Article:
Recovering in the Hospital
There are a number of things to expect immediately after delivery while you are in the hospital. Most of the things described here apply to both vaginal delivery and cesarean section.
Women should expect the swelling to Increase before it decreases, after delivery. Extra hand swelling can make the fingers feel tight and difficult to bend. The pinky, ring finger and middle finger may get numb and weak. The ankles and legs may really puff up in the first days after delivery. Hand symptoms are usually worse in the morning. Extra swelling is usual after induction of labor, epidural, and long labors. The swelling is rarely dangerous, but it can be unsightly and uncomfortable and it will go away on its own.
The bleeding can last six weeks, but typically tapers off after two weeks. “Normal” is when the bleeding continues to get less, even if it lasts for 4-6 weeks. There can be an occasional heavier bleeding, usually with cramping. Many women will experience some heavier bleeding 2-3 weeks after delivery. As long as the bleeding episode is limited to about a day, maybe two, and goes away on its own, things should be fine. Women who have increasing bleeding over 2 or 3 or 4 days should be evaluated. Read more…
Babies don’t need very much milk in the first few days of life. Thank goodness for that, because the milk doesn’t really “come in” for 2-3 days. Women who choose to breast feed should NOT worry about how little milk they have, while in the hospital. By day three, when most women are home, the concerns about “where is my milk” are replaced by the pressure of full breasts AND the mess of milk leaking all over everything. Read more…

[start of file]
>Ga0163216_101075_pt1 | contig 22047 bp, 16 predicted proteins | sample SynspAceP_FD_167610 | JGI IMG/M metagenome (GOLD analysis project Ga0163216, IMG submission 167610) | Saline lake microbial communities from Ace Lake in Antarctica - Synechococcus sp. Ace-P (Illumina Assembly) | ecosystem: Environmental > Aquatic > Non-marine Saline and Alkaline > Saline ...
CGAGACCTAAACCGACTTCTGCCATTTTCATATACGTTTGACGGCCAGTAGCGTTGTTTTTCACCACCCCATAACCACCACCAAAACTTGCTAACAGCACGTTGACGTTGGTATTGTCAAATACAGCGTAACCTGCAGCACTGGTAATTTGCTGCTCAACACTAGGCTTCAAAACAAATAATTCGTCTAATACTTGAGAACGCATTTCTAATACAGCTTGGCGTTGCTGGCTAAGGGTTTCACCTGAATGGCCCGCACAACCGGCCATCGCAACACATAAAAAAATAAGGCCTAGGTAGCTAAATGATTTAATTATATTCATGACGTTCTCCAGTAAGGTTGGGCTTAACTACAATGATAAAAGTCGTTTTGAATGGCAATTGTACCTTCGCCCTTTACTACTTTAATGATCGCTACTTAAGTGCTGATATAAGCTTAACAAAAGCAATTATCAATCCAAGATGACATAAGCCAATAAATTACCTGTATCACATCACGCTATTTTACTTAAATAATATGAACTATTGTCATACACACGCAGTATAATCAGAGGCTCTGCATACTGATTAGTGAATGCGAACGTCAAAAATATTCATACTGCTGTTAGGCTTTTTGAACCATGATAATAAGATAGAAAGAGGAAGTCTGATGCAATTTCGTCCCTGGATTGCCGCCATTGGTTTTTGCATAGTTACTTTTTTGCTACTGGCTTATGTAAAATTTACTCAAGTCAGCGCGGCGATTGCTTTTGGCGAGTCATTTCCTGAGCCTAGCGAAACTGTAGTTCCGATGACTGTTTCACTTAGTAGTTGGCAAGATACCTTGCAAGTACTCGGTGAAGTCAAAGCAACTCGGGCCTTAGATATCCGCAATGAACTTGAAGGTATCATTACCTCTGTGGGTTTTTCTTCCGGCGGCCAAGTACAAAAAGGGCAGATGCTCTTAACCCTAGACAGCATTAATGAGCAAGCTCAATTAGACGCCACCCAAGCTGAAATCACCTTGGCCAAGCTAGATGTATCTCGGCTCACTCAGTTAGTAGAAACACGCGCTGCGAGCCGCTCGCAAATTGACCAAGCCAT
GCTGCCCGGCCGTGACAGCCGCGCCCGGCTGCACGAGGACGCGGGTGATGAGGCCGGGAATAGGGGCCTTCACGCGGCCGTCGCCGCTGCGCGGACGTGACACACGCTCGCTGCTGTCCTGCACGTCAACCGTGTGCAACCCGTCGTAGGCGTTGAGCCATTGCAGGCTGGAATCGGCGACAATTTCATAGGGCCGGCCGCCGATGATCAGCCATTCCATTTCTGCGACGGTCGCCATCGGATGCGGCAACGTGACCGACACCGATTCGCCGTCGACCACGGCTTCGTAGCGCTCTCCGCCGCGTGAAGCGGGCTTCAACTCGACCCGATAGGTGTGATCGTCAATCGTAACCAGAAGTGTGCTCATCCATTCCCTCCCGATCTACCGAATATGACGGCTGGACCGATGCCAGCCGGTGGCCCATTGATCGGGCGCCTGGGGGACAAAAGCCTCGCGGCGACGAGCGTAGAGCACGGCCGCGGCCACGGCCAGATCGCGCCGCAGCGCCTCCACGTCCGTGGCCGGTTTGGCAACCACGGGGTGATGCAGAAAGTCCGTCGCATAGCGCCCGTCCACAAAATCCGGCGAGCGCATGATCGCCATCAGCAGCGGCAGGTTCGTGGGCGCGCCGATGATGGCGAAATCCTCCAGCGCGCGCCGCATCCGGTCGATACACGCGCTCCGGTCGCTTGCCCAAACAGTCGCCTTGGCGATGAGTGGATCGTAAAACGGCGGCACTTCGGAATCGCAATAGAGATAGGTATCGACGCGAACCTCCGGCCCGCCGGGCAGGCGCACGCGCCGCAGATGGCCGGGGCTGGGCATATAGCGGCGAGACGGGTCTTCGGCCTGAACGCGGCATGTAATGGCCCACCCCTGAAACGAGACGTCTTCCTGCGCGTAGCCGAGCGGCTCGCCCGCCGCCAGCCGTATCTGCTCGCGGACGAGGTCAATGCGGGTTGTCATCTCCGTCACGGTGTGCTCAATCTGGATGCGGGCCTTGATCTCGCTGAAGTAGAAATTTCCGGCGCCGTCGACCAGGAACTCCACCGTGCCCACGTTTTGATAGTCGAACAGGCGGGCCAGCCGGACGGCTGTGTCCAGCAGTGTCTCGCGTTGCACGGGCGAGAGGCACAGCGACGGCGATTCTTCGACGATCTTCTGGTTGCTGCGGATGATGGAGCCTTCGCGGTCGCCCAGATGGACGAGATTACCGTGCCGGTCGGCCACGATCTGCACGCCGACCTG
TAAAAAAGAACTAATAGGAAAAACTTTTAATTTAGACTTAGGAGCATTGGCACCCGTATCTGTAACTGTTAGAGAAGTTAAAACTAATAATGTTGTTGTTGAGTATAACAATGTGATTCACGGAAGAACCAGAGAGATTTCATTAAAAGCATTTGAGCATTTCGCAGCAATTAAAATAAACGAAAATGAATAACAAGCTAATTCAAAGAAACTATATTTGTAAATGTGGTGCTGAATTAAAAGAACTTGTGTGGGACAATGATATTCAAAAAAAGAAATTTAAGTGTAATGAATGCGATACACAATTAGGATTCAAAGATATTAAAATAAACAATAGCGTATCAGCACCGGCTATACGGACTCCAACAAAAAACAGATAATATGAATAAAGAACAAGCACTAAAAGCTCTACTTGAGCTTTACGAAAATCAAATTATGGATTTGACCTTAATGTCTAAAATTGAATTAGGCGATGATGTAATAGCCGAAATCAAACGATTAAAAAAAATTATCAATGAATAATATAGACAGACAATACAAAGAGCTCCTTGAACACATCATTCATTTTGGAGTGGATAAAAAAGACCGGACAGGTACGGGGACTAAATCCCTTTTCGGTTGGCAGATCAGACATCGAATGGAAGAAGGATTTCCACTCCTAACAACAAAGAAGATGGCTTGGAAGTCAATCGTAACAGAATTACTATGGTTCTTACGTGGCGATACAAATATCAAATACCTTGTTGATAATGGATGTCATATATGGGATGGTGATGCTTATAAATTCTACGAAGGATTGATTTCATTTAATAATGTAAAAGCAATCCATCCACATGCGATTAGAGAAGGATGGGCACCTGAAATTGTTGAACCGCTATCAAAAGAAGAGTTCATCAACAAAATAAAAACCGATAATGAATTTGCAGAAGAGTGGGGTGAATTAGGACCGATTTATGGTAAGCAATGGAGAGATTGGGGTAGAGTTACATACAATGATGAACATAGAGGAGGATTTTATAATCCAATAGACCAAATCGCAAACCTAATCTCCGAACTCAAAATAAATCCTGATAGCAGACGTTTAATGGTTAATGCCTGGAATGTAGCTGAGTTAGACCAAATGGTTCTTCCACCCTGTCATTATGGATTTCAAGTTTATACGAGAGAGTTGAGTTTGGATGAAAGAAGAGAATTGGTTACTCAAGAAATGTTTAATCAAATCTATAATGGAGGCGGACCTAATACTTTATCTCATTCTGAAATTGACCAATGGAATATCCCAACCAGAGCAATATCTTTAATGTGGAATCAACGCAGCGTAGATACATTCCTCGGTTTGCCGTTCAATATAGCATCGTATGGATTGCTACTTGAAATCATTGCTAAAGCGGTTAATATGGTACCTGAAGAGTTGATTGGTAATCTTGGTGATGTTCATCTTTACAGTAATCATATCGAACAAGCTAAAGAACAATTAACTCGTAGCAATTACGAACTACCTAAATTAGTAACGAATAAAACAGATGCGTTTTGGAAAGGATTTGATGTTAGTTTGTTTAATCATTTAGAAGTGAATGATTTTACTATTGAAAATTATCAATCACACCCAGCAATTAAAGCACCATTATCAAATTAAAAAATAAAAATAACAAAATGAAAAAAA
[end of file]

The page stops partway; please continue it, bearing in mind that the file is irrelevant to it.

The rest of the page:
We use dissolvable suture to sew up tears. The stitches are not removed. Pain “down there” is more about how long you were pushing, and less about how many stitches there are. In any case, we have pain medicine to make sure the pain is adequately treated. Stitches don’t need any special care: just use soap and water to keep the vaginal area clean, like at any other time. Infection and problems with healing are thankfully rare.
Peeing after Delivery
Some patients can not empty their bladder after delivery. This problem can last a few days. It can happen to anyone, but is more common after pushing for a long time and after cesarean section or forceps delivery. The cure is “bladder rest.” A catheter is placed to keep the bladder empty. After 24 hours the catheter is often removed, to see if things are working better. If 24 hours isn’t enough bladder rest, the catheter will be replaced, and removed 3 or 4 days later.
Designed for both new and experienced parents, this class will take you step-by-step through breast- feeding basics and beyond. Learn proper technique…Read More.
Mommy & Me Class
Being a new mom can be challenging and uncertain for some. Learn, laugh, and grow with other new moms just like you. Network and discuss…Read More.
There are many choices for postpartum and lactation contraception, including the simple and (mostly) reliable condom. Women who don’t want to get pregnant MUST do something to prevent pregnancy (nature’s rule). Read More…